Toronto History

Black History Month

Each year, the City of Toronto is proud to support events and exhibits scheduled for Black History Month, inviting members of the public to explore and celebrate the heritage, traditions and culture of African-Canadians.

Women in front of YWCA's Ontario House, 698 Ontario Street - ca. 1912 Photographer: William James City of Toronto Archives - Fonds 1244, Item 71.22

Black History Month began in the United States as "Negro History Week" in February 1926, through the work of African American scholar Dr. Carter G. Woodson. His aim was to raise awareness and understanding in the school curriculum of the African experience around the world. The United States began to formally celebrate Black History Month in the 1960s. Through community activities, organizers sought to present a more balanced and accurate picture of Black history.

City of Toronto proclamations:

  • Black History Month
  • Bob Marley Day

In the 1950s, community organizations such as the Canadian Negro Women's Association began to celebrate the importance of the history of the black community in Toronto. In 1979, Toronto became the first municipality in Canada to proclaim Black History Month through efforts of many individuals and organizations such as the Ontario Black History Society. In 1995, Toronto Area MP Jean Augustine introduced a motion which was passed unanimously by the House of Commons to recognise Black History Month across Canada.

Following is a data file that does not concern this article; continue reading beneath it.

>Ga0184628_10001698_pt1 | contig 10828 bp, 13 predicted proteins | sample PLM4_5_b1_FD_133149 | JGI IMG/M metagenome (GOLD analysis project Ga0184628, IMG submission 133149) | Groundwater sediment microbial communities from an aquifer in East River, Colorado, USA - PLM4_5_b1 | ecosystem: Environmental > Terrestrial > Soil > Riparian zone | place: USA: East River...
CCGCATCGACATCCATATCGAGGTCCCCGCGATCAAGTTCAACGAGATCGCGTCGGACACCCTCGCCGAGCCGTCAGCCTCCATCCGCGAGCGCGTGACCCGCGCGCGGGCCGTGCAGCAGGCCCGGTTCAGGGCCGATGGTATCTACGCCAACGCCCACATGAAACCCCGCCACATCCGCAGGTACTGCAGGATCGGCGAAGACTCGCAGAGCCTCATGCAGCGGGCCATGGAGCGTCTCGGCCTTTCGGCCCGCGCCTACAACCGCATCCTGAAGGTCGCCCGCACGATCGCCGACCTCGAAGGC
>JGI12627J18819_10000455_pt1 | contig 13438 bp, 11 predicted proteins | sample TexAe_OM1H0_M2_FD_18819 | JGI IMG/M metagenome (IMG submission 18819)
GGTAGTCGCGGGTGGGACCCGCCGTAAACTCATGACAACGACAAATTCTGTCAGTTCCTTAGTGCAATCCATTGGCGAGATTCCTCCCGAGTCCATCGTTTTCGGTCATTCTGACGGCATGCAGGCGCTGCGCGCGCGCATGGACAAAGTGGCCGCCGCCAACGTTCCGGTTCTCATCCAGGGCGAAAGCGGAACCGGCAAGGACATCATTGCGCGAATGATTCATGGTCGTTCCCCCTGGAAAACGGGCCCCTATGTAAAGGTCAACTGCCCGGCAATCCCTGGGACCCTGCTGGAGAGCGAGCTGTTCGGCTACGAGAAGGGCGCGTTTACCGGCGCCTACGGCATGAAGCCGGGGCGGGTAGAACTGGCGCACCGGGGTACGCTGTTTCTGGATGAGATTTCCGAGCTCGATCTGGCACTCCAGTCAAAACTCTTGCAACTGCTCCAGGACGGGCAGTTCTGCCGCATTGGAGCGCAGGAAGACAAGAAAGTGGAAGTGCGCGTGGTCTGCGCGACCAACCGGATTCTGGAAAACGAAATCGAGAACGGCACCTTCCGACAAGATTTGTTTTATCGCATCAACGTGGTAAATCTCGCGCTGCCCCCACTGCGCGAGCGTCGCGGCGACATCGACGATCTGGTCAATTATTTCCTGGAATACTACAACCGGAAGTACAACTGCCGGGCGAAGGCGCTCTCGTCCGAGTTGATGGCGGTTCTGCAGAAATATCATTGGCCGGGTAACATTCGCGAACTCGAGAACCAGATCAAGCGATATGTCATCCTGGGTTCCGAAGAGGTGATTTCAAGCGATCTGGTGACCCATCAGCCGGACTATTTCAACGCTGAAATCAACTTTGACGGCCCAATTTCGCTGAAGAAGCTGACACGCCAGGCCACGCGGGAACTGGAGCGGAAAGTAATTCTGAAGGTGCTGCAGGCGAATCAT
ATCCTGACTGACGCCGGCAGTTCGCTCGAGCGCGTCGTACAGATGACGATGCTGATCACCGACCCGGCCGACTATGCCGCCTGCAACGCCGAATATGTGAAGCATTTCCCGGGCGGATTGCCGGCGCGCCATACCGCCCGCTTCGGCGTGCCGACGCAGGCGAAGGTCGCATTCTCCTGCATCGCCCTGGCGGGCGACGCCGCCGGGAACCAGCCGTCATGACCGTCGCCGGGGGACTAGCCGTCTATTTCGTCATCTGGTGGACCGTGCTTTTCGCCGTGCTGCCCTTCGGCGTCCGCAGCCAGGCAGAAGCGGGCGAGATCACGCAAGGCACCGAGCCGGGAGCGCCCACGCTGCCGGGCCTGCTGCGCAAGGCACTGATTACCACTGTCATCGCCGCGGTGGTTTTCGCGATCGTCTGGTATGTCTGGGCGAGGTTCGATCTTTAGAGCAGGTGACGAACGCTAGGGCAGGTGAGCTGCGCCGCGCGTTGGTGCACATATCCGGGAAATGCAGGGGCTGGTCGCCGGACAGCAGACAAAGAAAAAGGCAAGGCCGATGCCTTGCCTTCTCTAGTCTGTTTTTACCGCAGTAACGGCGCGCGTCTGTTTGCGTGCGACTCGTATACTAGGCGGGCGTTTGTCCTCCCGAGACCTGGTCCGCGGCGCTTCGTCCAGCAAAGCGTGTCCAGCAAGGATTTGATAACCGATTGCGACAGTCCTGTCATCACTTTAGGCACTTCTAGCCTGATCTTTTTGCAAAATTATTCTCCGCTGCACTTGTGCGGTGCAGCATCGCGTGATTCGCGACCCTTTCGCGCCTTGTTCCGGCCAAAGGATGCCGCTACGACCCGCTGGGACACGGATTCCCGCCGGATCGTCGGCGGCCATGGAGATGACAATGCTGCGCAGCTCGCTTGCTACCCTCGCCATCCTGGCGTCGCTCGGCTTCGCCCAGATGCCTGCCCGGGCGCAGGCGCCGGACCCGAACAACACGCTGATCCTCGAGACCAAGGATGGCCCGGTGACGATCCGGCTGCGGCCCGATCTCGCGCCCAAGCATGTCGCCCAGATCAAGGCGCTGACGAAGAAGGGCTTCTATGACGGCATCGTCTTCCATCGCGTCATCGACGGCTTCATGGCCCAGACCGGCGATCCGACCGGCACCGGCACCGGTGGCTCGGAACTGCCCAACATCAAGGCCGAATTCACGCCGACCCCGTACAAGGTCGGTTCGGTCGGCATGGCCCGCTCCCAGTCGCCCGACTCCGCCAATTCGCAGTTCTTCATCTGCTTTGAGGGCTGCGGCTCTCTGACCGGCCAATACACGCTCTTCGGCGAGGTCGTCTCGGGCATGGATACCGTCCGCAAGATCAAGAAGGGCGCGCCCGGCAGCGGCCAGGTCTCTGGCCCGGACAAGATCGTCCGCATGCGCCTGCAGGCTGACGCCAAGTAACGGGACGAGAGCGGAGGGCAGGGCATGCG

Black History Month is an opportunity for the City of Toronto to recognize the past and present contributions that African Canadians make to the life of Toronto in such areas as education, medicine, art, culture, public service, economic development, politics and human rights.

Exhibits

Black History Month

Journey to the Present

Journey to the Present traces the history of peoples of African descent. This comprehensive exhibit consists of nine components, each focusing on a different era

Poster Series